1998 ASCI Digital Art Exhibition

September 13 - October 17, 1998
The Technology Gallery, The New York Hall of Science
Opening Reception: Sunday, Sept.13
3-5pm at the New York Hall of Science (718 699-0005)

digital print

web design

-Kim Beckmann-
-George Laumann-
-Sandy Young-
-Maya Drozdz-
-John Maxwell Hobbs-
-Mark Napier-


Welcome to Digital98, ASCI's first annual digital art competition. Six artists were chosen in an open competition from a field of 90 entrants around the world (New Zealand to Mexico, L.A. to N.Y.C.) We were delighted to have Tim Druckrey as our judge, as his seasoned eye and international perspective was necessary for such a project. (His Curatorial Statement follows.)

ASCI is pleased to give these digital works a venue both online as a permanent online exhibition, and displayed in the Technology Gallery at the New York Hall of Science. We hope that you will see from the winning selections that the question looming among computer graphics, artist-teaching professionals back in 1994-95... "Is this tool (the computer) indeed creating a new medium for artists or is it, in fact, only being used to mimic other conventional fine art media such as painting, printmaking, and photography?"... finally has an answer. There are now many artists whose evolved personal vision flows naturally from the multitudinous technical & aesthetic options of computer technology. Actually, artists are among those who push the capabilities of this tool the best!

In conjunction with this exhibition, ASCI is hosting a panel, "Collectibility & the Digital Print", on Sunday, September 27th, 1998 at Cooper Union. Come and hear what the experts have to say...

Cynthia Pannucci,
Founder and Director of ASCI

Curatorial Statement

The "revolution" generated by the shift from analogue to digital technology has not come with a unified aesthetic theory. Rather, the accumulating effects of electronic media have transformed and dispersed many of our assumptions about the making of art and its relationship with communication, knowledge, memory, identity, and temporality. Over the past decade, a range of works have matured to the point where some serious re-evaluations are necessary. Computer animation, digital imaging/sound/video, electronic books, hypermedia, interactivity, cyberspace- the terms of a new discourse with the electronic- need to be integrated with a shifting aesthetic discourse reeling in the aftermath of critical theories of representation and postmodern experience and yet invigorated by technologies whose effects encompass literature, cinema, entertainment, and the arts.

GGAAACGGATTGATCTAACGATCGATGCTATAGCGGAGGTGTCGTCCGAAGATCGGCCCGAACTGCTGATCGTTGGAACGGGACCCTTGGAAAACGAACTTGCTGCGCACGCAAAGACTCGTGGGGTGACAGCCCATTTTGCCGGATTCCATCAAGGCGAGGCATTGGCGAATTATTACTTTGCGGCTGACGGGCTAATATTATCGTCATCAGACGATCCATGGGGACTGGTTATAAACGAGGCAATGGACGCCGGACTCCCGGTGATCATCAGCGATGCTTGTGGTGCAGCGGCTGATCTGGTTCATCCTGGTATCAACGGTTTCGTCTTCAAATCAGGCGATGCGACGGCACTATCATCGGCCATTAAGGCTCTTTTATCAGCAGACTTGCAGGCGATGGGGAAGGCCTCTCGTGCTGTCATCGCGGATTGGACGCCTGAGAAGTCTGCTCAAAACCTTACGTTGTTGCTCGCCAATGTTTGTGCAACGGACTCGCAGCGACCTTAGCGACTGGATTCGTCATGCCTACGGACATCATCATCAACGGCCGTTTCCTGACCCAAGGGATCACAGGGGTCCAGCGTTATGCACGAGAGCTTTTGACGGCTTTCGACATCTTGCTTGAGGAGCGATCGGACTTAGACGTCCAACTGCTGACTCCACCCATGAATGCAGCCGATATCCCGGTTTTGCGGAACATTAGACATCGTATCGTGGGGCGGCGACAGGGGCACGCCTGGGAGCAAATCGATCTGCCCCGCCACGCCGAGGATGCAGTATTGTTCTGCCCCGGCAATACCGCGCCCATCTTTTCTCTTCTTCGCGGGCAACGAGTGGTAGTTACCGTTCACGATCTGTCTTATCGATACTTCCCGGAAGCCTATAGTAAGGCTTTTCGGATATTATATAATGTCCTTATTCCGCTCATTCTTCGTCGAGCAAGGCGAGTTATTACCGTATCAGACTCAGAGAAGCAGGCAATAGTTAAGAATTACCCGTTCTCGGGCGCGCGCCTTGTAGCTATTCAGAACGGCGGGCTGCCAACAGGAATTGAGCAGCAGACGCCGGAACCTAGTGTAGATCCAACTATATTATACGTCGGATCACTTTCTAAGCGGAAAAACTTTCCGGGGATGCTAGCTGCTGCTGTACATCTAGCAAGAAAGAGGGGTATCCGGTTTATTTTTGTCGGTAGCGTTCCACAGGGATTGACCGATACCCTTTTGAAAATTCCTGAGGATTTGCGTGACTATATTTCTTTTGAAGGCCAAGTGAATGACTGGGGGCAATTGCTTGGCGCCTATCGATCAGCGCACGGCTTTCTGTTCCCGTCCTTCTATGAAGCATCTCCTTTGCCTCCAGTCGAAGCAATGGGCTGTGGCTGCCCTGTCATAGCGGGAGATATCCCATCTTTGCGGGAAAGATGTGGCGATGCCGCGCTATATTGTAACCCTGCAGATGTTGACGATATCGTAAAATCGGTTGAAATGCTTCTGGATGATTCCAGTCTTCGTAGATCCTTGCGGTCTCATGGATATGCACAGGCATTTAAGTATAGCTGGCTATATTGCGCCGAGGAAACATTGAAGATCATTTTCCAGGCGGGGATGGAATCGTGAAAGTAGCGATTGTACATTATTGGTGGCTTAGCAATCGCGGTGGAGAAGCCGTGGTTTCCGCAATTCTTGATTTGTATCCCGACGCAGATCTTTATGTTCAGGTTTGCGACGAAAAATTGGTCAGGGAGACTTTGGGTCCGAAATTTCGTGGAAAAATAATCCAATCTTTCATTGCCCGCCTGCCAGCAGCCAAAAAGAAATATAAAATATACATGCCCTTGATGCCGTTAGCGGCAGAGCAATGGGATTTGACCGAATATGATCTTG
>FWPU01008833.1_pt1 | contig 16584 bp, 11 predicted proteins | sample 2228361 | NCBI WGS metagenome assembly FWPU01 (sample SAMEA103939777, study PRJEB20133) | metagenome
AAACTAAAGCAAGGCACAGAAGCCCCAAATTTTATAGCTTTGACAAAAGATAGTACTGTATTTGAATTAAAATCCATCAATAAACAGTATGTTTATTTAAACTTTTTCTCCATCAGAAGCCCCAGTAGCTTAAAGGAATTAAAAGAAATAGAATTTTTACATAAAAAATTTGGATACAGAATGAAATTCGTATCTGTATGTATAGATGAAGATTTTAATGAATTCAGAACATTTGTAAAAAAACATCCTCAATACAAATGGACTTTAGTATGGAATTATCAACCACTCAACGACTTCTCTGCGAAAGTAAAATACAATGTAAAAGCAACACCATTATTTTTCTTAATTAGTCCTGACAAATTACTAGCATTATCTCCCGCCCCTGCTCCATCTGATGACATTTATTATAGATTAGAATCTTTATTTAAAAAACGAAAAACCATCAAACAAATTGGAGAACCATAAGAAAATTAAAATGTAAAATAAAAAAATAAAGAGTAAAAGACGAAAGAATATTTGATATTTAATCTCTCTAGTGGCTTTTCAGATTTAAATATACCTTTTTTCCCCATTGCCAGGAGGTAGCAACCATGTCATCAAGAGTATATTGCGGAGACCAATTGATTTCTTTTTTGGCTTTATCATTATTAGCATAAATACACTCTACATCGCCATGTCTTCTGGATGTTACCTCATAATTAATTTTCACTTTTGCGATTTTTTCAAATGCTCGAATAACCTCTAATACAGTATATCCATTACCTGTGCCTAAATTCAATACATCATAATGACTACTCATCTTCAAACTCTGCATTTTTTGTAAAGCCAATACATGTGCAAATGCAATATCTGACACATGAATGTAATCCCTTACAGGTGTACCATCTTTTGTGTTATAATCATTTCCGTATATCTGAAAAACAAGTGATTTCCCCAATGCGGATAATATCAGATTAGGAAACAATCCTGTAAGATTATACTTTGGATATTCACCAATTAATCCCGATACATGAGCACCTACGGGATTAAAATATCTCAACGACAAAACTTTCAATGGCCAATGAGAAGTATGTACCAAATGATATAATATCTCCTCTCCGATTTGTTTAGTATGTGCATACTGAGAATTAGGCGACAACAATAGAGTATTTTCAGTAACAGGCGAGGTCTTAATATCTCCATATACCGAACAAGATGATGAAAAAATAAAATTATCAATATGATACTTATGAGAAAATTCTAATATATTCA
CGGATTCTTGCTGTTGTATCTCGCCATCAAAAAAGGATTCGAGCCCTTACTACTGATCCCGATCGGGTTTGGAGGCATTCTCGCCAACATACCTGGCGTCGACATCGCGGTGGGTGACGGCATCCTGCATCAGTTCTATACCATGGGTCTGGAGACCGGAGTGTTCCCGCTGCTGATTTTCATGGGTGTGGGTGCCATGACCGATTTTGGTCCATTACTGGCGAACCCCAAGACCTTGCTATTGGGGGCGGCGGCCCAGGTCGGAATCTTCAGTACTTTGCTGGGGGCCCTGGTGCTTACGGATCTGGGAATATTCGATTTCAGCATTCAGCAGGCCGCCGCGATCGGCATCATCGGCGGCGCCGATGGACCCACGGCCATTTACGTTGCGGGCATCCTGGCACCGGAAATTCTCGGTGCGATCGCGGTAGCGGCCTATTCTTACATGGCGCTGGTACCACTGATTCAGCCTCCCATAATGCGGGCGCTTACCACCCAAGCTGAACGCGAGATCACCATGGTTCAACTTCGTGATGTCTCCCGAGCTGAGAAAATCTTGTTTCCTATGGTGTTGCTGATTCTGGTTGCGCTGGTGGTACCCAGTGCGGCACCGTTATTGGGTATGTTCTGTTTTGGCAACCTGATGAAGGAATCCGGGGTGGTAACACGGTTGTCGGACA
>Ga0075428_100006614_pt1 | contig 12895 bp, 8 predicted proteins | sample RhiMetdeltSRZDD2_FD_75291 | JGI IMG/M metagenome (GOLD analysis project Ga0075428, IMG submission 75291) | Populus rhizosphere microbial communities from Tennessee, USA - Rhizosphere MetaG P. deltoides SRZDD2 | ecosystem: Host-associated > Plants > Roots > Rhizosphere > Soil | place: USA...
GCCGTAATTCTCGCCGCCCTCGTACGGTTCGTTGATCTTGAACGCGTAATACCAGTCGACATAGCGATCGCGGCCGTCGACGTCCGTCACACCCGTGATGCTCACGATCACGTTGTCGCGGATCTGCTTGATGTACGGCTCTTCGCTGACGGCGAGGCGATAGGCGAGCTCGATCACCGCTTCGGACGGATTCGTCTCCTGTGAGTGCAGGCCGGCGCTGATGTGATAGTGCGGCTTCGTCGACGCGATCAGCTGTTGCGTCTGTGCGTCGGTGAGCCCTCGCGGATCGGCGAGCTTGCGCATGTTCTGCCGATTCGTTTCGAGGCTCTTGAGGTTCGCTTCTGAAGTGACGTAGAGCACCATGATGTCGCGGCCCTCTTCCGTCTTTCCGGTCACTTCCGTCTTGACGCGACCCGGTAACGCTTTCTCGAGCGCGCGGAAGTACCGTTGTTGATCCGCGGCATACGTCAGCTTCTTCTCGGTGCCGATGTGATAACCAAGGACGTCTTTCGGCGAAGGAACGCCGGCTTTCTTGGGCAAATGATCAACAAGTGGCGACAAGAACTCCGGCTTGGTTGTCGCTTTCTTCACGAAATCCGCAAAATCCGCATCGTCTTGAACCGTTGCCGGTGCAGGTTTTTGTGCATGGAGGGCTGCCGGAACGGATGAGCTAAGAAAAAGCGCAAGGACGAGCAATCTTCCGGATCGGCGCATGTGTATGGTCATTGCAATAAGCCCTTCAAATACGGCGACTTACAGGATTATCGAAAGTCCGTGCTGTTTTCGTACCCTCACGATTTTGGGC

It is this situation, in which information, computation, networked exchanges, and a formidable change in the idea of creativity are bound together more formally than at any other time in history, that a statement concerned with the role of art, the 'autonomy' of the artist, and the link between computers and creativity are pivotal to sustaining an art increasingly dispersed and technologized.

Nothing is so crucial as to mobilize artists to claim a stake in the long, long history of the relationship between history, representation, and technology. It is just a hard fact that at every point in the development of media technologies, from the illuminated manuscript and Gutenberg revolution, from the photographic image to the cinematic experiments of the late 19th century to the use of computer graphics at networks, artists have either been central figures in their creation or vital figures in their implementation in the not so marginal world of the image, the text, the sound or, most importantly, in the expression of the meanings made possible through the use of technology.

Developing a persuasive response to these challenges is no simple project. Worn traditions of artistic autonomy are not so easily assimilated into a culture enveloped in planetary metaphors (no less markets). Avoiding the pitfalls of a mere repetition of the artistic strategies of 'art-for-art's-sake' of the faux independence that avant-gardism once brought won't do. Rather, it is in an engagement with culture, representation and signification that art can provoke and elicit ideas of identity, progress and history. But it is also the case that the deep involvement that contemporary artists have with technology marks a turning point in which the issues of the present and issues of the future seem more entangled than ever.

Tim Druckrey
New York City
Competition Judge

"Collectibility & The Digital Print"

An evening panel discussion in the Great Hall @ Cooper Union, NYC
7 East 7th Street at Third Avenue
Sunday, September 27th, 1998
7:00 to 8:30 P. M.
$10 ($5 for Students w/ID)
At Door or Pre-Registration Recommended
For More Information, Visit:

Show Dates
Digital 98

Sept. 13 - Oct. 17, 1998
The Computer Gallery
The New York Hall Of Science
(718)699-0005 (for directions)
Reception: Sept. 13, 3-5pm
The Online Exhibition is Permanent

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